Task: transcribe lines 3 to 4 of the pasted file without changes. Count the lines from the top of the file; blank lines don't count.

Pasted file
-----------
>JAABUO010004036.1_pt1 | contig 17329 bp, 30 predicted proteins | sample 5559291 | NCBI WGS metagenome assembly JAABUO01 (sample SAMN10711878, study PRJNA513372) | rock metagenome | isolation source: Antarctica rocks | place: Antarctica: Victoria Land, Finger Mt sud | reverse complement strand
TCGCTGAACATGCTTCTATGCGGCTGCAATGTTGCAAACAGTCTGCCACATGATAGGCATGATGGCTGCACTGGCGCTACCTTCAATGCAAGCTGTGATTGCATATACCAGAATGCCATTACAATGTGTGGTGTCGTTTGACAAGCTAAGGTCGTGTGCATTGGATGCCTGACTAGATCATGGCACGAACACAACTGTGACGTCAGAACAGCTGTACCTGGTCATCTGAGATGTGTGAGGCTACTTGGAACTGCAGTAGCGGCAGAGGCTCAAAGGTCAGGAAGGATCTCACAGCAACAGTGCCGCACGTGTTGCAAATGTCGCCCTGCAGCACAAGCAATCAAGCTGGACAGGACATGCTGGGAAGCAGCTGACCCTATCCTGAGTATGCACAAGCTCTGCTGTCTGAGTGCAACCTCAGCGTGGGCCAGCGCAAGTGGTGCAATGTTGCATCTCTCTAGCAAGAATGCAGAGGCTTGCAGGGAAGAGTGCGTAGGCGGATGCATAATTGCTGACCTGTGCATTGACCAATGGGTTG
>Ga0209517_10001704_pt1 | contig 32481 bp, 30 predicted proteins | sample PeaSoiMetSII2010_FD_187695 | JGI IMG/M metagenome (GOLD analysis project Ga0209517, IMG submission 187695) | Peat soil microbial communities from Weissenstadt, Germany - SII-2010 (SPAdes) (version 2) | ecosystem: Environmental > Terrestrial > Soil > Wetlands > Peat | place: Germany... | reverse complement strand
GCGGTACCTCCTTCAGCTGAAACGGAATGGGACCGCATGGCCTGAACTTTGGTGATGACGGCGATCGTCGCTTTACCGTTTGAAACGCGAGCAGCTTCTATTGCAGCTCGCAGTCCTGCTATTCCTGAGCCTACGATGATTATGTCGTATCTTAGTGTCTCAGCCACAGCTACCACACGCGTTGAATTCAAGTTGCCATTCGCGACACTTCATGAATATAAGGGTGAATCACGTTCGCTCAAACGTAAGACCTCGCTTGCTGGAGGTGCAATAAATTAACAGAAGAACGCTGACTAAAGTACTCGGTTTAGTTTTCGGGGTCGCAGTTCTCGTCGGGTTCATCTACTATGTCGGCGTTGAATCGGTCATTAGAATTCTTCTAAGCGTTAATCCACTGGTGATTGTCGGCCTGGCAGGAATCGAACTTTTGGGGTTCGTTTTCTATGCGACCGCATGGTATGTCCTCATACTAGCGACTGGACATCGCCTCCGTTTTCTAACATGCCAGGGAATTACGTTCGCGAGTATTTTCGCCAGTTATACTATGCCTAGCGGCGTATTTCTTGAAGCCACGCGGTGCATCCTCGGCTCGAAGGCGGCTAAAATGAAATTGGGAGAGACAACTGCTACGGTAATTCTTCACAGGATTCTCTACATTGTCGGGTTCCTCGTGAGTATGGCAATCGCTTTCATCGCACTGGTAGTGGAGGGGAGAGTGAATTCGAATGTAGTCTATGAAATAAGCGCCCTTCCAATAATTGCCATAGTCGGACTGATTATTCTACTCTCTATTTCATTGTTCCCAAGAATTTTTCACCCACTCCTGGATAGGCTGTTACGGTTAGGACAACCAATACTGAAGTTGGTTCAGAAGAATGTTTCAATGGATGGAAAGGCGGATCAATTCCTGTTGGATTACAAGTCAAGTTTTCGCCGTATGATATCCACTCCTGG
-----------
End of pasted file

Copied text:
>Ga0209517_10001704_pt1 | contig 32481 bp, 30 predicted proteins | sample PeaSoiMetSII2010_FD_187695 | JGI IMG/M metagenome (GOLD analysis project Ga0209517, IMG submission 187695) | Peat soil microbial communities from Weissenstadt, Germany - SII-2010 (SPAdes) (version 2) | ecosystem: Environmental > Terrestrial > Soil > Wetlands > Peat | place: Germany... | reverse complement strand
GCGGTACCTCCTTCAGCTGAAACGGAATGGGACCGCATGGCCTGAACTTTGGTGATGACGGCGATCGTCGCTTTACCGTTTGAAACGCGAGCAGCTTCTATTGCAGCTCGCAGTCCTGCTATTCCTGAGCCTACGATGATTATGTCGTATCTTAGTGTCTCAGCCACAGCTACCACACGCGTTGAATTCAAGTTGCCATTCGCGACACTTCATGAATATAAGGGTGAATCACGTTCGCTCAAACGTAAGACCTCGCTTGCTGGAGGTGCAATAAATTAACAGAAGAACGCTGACTAAAGTACTCGGTTTAGTTTTCGGGGTCGCAGTTCTCGTCGGGTTCATCTACTATGTCGGCGTTGAATCGGTCATTAGAATTCTTCTAAGCGTTAATCCACTGGTGATTGTCGGCCTGGCAGGAATCGAACTTTTGGGGTTCGTTTTCTATGCGACCGCATGGTATGTCCTCATACTAGCGACTGGACATCGCCTCCGTTTTCTAACATGCCAGGGAATTACGTTCGCGAGTATTTTCGCCAGTTATACTATGCCTAGCGGCGTATTTCTTGAAGCCACGCGGTGCATCCTCGGCTCGAAGGCGGCTAAAATGAAATTGGGAGAGACAACTGCTACGGTAATTCTTCACAGGATTCTCTACATTGTCGGGTTCCTCGTGAGTATGGCAATCGCTTTCATCGCACTGGTAGTGGAGGGGAGAGTGAATTCGAATGTAGTCTATGAAATAAGCGCCCTTCCAATAATTGCCATAGTCGGACTGATTATTCTACTCTCTATTTCATTGTTCCCAAGAATTTTTCACCCACTCCTGGATAGGCTGTTACGGTTAGGACAACCAATACTGAAGTTGGTTCAGAAGAATGTTTCAATGGATGGAAAGGCGGATCAATTCCTGTTGGATTACAAGTCAAGTTTTCGCCGTATGATATCCACTCCTGG